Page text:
The Mercedes E550 is like one of those gently aging character actors that everyone recognizes but no one can name. I guess the fact that Mercedes put over a million of E-Class sedans on the road in the past four years may have a little something to do with it. Either that or the brand’s reacting to Bimmer’s Bangling and their own S-Class blingery by maintaining the E’s arch conservatism. While understandable, I’m not so sure that the mid-sized Merc's generic good looks and mild-mannered charisma are such a good thing…
It’s a bit of an inconvenient truth, but the E550’s appearance is a bit like “An Inconvenient Truth:” interesting for about the first ten minutes. The sheetmetal is seamlessly, relentlessly, unabashedly conservative. As an owner of no less than seven previous E’s, I could only spot only two “refreshing” differences: a crease in the front bumper which vaguely emulates the Cadillac CTS and the GPS and satellite radio warts have been combined into one plastic thingy on the roof. While there’s nothing particularly wrong about the E-Class demeanor, the model lacks both the glamour and the gravitas it needs to win new converts (i.e. stick it to Lexus).
The E550’s interior could’ve been lifted from straight from Yale’s law library. There are some new touches– a handsome wood trim piece on the front of the transmission stalk and a new interior color (Cashmere Brown replaces Sam Stone)– but the cabin’s still as sober as a Mormon elder. While the new S-Class shows that Mercedes is fully capable of fitting a modern and informative interior, it looks like we’ll have to wait for a full redesign of the E Class before their mid-sized model displays some twenty-first century chic.
That said, you can’t fault the E550’s ergonomics. While Merc has de-contented the chairs (ditching the drive dynamic option, vertical lumbar adjustment and key activated back-and-forth-ery), the Big E’s seats offer near-eternal rest, along with dangerously narcoleptic “comfort headrests.” Although I feel more than slightly anal expounding on the charms of the E’s sun visors, they are a shining example of a simple yet effective design that all automakers should adopt. The dual (quad if you’re as OCD as me) visor approach ensures that you don’t have to continually reposition one shade as the vehicle turns in relation to the sun. Which reminds me: outward visibility all ‘round is excellent.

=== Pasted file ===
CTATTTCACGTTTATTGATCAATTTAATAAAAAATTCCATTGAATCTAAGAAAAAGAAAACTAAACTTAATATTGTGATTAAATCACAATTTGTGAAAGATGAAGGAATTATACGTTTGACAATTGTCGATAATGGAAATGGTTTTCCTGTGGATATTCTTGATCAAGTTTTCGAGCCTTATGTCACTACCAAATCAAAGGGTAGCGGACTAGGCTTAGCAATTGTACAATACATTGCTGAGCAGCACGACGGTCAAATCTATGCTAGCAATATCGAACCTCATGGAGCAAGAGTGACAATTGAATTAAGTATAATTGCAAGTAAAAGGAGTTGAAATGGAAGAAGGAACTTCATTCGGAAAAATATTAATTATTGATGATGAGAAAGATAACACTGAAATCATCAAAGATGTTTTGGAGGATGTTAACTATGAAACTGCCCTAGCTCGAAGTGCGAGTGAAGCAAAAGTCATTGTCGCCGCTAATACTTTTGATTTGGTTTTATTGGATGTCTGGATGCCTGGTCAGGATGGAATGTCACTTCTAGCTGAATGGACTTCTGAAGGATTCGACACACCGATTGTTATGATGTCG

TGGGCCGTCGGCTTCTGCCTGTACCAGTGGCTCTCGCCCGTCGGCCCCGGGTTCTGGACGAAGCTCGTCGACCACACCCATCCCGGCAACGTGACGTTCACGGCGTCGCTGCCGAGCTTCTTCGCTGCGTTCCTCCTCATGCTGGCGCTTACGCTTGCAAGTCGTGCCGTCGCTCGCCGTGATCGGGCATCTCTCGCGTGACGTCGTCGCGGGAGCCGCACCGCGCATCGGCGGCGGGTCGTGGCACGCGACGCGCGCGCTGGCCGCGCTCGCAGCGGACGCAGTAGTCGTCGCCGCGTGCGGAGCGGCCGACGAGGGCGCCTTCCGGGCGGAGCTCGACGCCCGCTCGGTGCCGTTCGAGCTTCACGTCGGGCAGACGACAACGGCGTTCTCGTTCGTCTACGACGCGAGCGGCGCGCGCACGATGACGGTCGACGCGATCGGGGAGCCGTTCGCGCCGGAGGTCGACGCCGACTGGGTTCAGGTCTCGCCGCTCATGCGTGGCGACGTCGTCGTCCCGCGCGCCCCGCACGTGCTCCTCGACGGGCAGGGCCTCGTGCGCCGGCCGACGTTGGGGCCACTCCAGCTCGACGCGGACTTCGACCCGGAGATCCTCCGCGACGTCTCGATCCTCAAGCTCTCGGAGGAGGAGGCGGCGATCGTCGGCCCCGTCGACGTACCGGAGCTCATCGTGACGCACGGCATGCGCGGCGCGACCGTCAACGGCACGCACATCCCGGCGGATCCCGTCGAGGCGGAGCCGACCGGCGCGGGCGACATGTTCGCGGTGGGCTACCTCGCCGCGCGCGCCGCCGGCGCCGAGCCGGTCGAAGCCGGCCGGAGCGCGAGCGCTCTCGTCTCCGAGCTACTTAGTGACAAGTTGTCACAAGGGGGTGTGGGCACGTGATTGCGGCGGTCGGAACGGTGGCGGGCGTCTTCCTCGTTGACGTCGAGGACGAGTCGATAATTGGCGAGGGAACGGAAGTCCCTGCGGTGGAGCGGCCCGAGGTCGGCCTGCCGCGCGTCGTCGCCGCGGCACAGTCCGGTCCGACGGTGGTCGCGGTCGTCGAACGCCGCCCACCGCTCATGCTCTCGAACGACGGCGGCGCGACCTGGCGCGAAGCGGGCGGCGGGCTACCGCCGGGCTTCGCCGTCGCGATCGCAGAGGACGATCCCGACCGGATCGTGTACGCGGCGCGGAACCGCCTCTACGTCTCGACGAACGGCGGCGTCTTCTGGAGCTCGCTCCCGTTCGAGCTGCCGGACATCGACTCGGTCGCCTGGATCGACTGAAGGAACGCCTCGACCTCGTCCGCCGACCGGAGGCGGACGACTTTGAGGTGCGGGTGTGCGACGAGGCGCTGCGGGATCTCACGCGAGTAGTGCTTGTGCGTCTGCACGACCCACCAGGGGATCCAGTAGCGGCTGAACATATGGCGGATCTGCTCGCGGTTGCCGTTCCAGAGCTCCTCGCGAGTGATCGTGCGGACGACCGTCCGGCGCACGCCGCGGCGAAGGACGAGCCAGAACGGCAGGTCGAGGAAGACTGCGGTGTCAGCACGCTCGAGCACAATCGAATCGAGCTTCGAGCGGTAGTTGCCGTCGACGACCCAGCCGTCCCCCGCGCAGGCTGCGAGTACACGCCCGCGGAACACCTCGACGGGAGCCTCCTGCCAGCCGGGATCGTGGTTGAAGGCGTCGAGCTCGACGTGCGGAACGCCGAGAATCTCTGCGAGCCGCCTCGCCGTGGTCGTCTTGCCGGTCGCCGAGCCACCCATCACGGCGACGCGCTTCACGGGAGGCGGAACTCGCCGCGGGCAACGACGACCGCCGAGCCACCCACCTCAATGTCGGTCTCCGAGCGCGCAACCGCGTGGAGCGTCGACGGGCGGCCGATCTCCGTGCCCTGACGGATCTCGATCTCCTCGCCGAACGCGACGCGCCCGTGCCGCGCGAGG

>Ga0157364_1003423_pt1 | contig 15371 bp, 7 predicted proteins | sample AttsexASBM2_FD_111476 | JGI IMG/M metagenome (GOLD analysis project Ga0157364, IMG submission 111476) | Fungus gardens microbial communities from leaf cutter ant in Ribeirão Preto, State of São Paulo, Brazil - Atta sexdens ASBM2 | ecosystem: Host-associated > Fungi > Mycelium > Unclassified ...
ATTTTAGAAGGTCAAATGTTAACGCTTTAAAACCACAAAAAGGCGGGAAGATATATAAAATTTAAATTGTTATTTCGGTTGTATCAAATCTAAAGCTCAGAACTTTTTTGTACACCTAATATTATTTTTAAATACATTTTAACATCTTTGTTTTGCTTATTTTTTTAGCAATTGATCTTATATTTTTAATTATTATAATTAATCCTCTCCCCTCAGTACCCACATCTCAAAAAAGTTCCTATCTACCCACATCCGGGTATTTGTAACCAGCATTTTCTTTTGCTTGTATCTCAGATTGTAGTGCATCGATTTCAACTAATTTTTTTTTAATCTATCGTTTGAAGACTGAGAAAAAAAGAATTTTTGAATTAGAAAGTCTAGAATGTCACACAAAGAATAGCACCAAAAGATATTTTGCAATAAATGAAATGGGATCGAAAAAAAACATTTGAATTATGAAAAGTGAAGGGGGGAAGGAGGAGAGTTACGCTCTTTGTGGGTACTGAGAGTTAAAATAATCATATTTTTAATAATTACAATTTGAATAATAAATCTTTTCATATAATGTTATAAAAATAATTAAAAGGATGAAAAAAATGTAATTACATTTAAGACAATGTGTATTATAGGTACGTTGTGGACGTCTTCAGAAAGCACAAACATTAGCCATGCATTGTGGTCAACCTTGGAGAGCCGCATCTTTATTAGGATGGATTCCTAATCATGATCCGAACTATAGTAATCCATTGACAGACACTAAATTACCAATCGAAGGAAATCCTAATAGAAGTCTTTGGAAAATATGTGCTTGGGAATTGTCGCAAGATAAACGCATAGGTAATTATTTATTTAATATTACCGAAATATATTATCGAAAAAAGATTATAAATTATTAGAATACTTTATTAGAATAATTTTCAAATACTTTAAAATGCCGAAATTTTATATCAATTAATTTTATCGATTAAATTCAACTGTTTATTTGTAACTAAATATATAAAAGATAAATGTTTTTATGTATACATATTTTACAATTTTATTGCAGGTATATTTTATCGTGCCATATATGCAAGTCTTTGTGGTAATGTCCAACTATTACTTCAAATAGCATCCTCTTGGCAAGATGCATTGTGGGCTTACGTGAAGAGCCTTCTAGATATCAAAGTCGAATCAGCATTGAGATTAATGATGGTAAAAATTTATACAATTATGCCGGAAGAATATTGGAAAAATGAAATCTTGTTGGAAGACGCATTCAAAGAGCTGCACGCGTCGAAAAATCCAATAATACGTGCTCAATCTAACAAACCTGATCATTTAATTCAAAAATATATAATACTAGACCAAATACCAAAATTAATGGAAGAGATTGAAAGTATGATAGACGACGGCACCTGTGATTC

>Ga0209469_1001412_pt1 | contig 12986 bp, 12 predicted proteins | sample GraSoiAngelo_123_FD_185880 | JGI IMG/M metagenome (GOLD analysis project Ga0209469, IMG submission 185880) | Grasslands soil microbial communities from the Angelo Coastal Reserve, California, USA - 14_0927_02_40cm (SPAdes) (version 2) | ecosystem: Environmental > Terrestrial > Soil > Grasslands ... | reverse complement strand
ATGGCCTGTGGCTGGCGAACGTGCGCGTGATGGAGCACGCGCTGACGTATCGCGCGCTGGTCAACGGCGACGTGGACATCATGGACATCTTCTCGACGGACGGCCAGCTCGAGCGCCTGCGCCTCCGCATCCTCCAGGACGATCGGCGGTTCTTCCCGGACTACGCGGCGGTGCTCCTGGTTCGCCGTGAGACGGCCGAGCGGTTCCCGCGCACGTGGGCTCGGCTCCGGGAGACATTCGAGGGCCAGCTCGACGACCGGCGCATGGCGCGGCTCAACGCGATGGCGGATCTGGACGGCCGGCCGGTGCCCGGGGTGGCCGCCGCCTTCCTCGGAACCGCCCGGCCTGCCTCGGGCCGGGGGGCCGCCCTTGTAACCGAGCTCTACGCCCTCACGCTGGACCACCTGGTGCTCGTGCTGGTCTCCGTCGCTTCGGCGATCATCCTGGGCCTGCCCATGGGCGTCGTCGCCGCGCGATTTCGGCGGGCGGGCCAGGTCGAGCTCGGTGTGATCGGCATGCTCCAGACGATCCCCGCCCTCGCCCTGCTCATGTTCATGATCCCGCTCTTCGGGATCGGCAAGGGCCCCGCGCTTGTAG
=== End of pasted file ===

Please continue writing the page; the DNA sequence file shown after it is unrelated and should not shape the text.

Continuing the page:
The E’s gizmo factor is high, but implementation isn’t exactly cutting edge; the button-intensive COMAND system seems quaint compared to Audi’s MMI and BMW’s iDrive (both of which I dislike intensely). Bluetoothery is now available– for an extra $350. In compensation, the formerly optional Harmon Kardon sound system delivers terrific stereo imaging and separation. The premium II package includes a host of other goodies like satellite radio and ventilated seats, all much appreciated, all raising the E550’s price tag well into the 60’s.
Driving the E550 is a relaxing experience that never once threatens any kind of dynamic engagement. Sure, the car gathers pace with alacrity– as you’d expect from a V8 pumping-out 391 ft.-lbs. of torque @ 2800 – 4800 rpm. But the E550 adds speed without satisfying stimulus or aural satisfaction. Yes, it’s fully capable of athletic cornering, but it negotiates bends with plenty of understeer and precious little joie de vivre. The E’s Airmatic suspension presents the E’s driver with a choice of a floaty-drifty bobble-headed sort of ride or a buttoned down sport(ier) feel. I left it on the firmest setting and never felt my age. [NB: MB’s no-cost sport package was curiously absent from my ride.]
The E550’s new steering system is more direct and communicative than the previous model’s lithium injected helm, but it still needs to be a lot quicker. The E’s seven-speed transmission feels like a gear too many, but you can’t argue with 1500 RPM at 60mph– at least until you clock the model's 22mpg the EPA highway mileage. Thankfully, the “new” E has ditched the SBC brake-by-wire technology and returned to good old hydraulics. The E550 now stops with all the confidence and power you’d expect from a German sedan. In fact, the upgraded stoppers are the single most convincing argument for swapping E’s with your dealer (so to speak).
Mercedes says the refreshed E550 contains over 2000 new parts. Yes, well, the changes don’t exactly revinvent the E Class or raise its game to the next level. All of which makes ‘07 Mercedes E550 the automotive equivalent of a political fund raising dinner: the menu sounds great on paper, but the rubber chicken reality leaves something to be desired. I’m very much looking forward to sampling the more highly focused E63, which should demonstrate the E-Class’ fundamental excellence. Meanwhile, the E550 is an excellent choice for a luxury buyer who doesn’t mind— indeed, who actively seeks– a luxurious yet isolated driving experiencea.
[Mercedes provided the car reviewed, insurance, taxes and a tank of gas.]